Depending on the situation, it may be appropriate to consider either an individual tray or the whole-tray chamber as the bioreactor. For example, it would be appropriate to treat the whole tray chamber as the bioreactor when the trays are open to free gas and water exchange with their surroundings and the temperature and humidity of the air in the tray chamber are carefully controlled.
The question about optimum design of tray chambers has received little attention. For example, quantitative information is not available about the best way to position trays in the chamber. As a result, it is not possible to state what is the best spacing to leave between trays in order to maximize volumetric productivity (that is, the amount of product produced per unit volume of tray chamber). Most attention has been given to the individual trays.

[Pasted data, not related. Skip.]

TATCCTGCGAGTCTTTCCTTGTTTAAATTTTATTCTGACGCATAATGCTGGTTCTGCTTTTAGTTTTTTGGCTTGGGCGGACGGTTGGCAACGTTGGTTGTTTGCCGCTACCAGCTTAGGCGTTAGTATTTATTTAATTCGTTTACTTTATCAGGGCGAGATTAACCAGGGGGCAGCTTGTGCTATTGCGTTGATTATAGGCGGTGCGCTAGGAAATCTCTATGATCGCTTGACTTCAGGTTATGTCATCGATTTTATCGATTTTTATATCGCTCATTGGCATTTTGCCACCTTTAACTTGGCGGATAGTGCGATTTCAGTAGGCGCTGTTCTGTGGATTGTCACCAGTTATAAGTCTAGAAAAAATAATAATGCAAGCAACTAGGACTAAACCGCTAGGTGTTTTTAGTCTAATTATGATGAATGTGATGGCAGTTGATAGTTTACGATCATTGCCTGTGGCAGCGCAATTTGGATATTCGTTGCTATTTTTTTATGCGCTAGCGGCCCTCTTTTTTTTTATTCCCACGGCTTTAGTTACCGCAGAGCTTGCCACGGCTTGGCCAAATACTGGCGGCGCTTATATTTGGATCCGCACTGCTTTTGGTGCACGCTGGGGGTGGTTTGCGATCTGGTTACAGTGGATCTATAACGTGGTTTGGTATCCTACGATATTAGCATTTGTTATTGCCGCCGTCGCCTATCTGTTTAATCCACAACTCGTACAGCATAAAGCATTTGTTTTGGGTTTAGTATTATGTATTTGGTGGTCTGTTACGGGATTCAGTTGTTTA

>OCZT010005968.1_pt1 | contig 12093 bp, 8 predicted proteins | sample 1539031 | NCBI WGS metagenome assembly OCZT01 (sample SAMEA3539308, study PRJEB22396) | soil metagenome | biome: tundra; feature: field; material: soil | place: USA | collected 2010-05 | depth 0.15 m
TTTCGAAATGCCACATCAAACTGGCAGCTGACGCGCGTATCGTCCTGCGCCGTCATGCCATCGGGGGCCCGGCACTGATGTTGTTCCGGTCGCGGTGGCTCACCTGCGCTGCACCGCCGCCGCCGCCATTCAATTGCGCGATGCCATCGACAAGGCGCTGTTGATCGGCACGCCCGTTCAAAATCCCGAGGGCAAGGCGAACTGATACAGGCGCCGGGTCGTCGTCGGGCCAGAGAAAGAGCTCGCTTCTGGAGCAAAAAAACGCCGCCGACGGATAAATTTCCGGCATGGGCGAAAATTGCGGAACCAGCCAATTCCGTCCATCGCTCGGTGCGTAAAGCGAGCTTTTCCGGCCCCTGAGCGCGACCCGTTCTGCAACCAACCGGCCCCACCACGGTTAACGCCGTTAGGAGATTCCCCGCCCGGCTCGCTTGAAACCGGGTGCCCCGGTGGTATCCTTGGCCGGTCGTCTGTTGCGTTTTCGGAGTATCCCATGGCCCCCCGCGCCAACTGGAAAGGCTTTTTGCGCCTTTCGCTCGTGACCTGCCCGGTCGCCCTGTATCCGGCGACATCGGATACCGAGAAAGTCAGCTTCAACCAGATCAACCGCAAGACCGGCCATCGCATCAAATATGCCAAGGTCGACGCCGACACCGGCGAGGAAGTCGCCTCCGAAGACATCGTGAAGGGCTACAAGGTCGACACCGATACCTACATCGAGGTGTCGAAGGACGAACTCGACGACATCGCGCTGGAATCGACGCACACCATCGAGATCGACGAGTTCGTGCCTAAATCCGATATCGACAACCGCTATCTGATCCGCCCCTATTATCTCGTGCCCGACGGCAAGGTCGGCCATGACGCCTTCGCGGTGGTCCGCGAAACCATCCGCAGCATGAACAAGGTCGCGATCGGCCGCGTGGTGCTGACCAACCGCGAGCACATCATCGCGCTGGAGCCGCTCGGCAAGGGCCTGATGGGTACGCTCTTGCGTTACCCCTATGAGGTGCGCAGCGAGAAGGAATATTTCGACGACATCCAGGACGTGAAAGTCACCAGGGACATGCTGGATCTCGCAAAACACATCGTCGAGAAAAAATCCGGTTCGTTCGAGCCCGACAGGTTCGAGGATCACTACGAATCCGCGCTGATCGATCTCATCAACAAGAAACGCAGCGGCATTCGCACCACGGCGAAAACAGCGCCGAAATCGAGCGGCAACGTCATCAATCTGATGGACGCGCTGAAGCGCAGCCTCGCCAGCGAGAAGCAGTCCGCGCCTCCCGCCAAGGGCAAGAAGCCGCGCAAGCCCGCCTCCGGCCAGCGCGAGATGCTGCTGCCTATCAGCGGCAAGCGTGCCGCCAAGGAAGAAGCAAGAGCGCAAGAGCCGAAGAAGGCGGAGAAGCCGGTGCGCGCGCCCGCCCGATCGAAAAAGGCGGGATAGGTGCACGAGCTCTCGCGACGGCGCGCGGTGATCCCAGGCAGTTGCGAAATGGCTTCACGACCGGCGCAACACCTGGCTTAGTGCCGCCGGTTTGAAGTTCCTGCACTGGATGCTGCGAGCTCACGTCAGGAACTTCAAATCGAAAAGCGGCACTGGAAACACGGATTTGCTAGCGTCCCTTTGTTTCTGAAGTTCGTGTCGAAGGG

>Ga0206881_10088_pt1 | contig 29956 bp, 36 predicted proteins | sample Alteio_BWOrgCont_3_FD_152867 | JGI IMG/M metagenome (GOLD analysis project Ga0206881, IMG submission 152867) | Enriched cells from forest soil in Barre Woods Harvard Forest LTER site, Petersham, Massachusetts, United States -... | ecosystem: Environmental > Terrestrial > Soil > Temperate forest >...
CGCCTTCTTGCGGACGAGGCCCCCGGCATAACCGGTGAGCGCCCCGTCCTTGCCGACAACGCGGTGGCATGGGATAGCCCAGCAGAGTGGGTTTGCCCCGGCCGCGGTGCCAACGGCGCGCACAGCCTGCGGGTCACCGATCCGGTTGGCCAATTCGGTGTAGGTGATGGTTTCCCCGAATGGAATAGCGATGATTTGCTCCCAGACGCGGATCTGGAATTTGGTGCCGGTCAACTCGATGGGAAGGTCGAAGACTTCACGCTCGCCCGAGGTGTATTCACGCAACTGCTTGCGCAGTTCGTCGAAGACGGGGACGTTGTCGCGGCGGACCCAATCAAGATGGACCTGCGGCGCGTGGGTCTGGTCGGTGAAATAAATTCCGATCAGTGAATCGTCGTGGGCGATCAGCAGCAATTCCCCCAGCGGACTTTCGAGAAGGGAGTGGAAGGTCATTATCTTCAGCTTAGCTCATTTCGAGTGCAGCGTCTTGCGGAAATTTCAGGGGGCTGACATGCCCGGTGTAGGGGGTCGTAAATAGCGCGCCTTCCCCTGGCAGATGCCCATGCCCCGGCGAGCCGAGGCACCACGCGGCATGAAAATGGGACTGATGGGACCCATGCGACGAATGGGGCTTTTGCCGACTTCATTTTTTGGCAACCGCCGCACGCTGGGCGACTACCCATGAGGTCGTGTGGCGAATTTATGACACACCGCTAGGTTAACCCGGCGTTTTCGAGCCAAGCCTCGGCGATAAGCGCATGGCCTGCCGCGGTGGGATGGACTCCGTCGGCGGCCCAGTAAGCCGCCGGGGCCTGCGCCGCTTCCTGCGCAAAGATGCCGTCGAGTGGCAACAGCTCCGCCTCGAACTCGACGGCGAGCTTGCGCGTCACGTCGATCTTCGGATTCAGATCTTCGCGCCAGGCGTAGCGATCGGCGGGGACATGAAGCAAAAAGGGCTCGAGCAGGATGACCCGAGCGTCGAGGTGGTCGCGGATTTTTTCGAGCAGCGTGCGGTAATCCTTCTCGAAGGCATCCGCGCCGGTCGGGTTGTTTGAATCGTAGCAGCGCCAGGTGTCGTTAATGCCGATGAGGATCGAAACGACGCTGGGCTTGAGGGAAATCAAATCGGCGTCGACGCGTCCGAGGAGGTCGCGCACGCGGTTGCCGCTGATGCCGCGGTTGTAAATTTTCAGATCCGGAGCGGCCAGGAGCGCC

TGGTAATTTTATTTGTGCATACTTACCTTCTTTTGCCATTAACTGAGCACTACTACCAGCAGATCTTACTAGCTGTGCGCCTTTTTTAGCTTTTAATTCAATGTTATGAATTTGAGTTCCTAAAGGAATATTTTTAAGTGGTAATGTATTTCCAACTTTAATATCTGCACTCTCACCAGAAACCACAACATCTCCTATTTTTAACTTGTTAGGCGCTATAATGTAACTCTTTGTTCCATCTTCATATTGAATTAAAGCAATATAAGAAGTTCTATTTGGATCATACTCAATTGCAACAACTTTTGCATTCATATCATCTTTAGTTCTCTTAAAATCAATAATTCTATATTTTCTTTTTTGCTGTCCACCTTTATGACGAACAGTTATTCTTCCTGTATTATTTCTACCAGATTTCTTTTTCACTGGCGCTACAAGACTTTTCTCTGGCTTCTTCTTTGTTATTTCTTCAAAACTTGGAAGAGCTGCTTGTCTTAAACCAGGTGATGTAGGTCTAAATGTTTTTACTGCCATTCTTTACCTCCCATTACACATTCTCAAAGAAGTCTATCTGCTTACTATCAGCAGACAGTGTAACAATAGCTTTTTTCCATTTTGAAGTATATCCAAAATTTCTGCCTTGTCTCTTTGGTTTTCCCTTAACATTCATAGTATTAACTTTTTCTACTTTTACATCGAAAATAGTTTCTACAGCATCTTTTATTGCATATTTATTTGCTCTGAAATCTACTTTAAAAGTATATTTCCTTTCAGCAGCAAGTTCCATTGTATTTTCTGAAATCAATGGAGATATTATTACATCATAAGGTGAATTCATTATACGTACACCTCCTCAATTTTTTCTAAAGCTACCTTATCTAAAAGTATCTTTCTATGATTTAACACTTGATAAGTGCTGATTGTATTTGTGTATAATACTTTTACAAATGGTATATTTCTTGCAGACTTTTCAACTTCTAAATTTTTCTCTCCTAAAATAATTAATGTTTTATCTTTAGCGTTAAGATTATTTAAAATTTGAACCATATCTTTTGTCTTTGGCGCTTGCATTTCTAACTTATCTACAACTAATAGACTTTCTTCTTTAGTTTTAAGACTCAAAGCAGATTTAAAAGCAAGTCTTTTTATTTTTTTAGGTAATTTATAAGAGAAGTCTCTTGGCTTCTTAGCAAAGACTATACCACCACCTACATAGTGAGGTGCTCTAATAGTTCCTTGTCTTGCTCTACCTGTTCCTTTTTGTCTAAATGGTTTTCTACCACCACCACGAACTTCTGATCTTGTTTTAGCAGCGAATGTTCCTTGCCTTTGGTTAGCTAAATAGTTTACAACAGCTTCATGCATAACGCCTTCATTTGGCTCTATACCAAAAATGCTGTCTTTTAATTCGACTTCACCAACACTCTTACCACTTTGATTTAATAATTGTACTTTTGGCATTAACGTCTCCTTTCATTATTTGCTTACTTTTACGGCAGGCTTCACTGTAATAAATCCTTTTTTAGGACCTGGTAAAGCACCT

As a generalization, within an individual tray, large O2 and temperature gradients will arise in the substrate layer during the fermentation. The following subsections outline what is known about the limitations on O2 and heat transfer within tray bioreactors.
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